Modeling tree radial growth in a warming climate: where, when, and how much do potential evapotranspiration models matter?
Abstract Process-based models of tree-ring width are used both for reconstructing past climates and for projecting changes in growth due to climate change. Since soil moisture observations are unavailable at appropriate spatial and temporal scales, these models generally rely on simple water budgets driven in part by temperature-based potential evapotranspiration (PET) estimates, but the choice of PET model could have large effects on simulated soil moisture, moisture stress, and radial growth. Here, I use four different PET models to drive the VS-Lite model and evaluate the extent to which they differ in both their ability to replicate observed growth variability and their simulated responses to projected 21st century warming. Across more than 1200 tree-ring width chronologies in the conterminous United States, there were no significant differences among the four PET models in their ability to replicate observed radial growth, but the models differed in their responses to 21st century warming. The temperature-driven empirical PET models (Thornthwaite and Hargreaves) simulated much larger warming-induced increases in PET and decreases in soil moisture than the more physically realistic PET models (Priestley–Taylor and Penman–Monteith). In cooler and more mesic regions with relatively minimal moisture constraints to growth, the models simulated similarly small reductions in more »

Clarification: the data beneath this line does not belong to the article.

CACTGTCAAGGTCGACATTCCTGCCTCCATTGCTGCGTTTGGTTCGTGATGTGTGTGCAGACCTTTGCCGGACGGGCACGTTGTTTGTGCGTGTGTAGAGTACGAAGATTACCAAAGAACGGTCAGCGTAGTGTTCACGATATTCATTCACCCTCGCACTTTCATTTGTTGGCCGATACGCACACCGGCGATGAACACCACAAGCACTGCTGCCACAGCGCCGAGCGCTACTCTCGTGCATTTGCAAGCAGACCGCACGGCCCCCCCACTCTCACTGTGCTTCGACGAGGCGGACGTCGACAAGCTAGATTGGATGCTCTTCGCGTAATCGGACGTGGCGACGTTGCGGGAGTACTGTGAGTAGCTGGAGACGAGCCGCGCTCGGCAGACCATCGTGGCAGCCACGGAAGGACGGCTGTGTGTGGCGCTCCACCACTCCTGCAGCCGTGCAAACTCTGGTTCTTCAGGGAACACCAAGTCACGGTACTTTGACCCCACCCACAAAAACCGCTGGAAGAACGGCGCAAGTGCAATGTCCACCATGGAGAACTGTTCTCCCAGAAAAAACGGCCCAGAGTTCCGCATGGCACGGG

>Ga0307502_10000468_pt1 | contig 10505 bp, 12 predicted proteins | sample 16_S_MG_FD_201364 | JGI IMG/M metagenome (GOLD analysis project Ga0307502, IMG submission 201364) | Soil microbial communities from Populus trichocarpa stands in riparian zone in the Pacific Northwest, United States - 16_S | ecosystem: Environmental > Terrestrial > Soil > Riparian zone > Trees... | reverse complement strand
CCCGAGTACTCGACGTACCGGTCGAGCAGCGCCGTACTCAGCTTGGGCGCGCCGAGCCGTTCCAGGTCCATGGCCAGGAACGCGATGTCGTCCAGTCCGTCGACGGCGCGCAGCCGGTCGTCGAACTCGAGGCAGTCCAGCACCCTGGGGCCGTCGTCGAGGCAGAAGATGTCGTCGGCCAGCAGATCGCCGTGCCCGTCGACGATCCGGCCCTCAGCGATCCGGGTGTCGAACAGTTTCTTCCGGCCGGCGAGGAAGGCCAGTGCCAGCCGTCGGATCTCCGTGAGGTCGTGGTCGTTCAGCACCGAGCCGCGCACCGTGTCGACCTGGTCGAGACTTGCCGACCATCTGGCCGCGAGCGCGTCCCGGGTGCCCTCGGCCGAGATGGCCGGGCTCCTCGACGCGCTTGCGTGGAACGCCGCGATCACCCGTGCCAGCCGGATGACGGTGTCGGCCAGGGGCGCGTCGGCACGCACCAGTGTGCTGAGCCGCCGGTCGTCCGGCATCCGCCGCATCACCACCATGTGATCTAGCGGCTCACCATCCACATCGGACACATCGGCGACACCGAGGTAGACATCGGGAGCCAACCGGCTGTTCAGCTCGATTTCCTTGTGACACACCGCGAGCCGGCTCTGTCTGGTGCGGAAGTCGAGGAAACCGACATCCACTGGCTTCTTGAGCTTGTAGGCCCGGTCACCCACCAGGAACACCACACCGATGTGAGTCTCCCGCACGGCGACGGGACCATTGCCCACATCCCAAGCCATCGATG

Authors:
Award ID(s):
Publication Date:
NSF-PAR ID:
10332656
Journal Name:
Environmental Research Letters
Volume:
16
Issue:
8
Page Range or eLocation-ID:
084017
ISSN:
1748-9326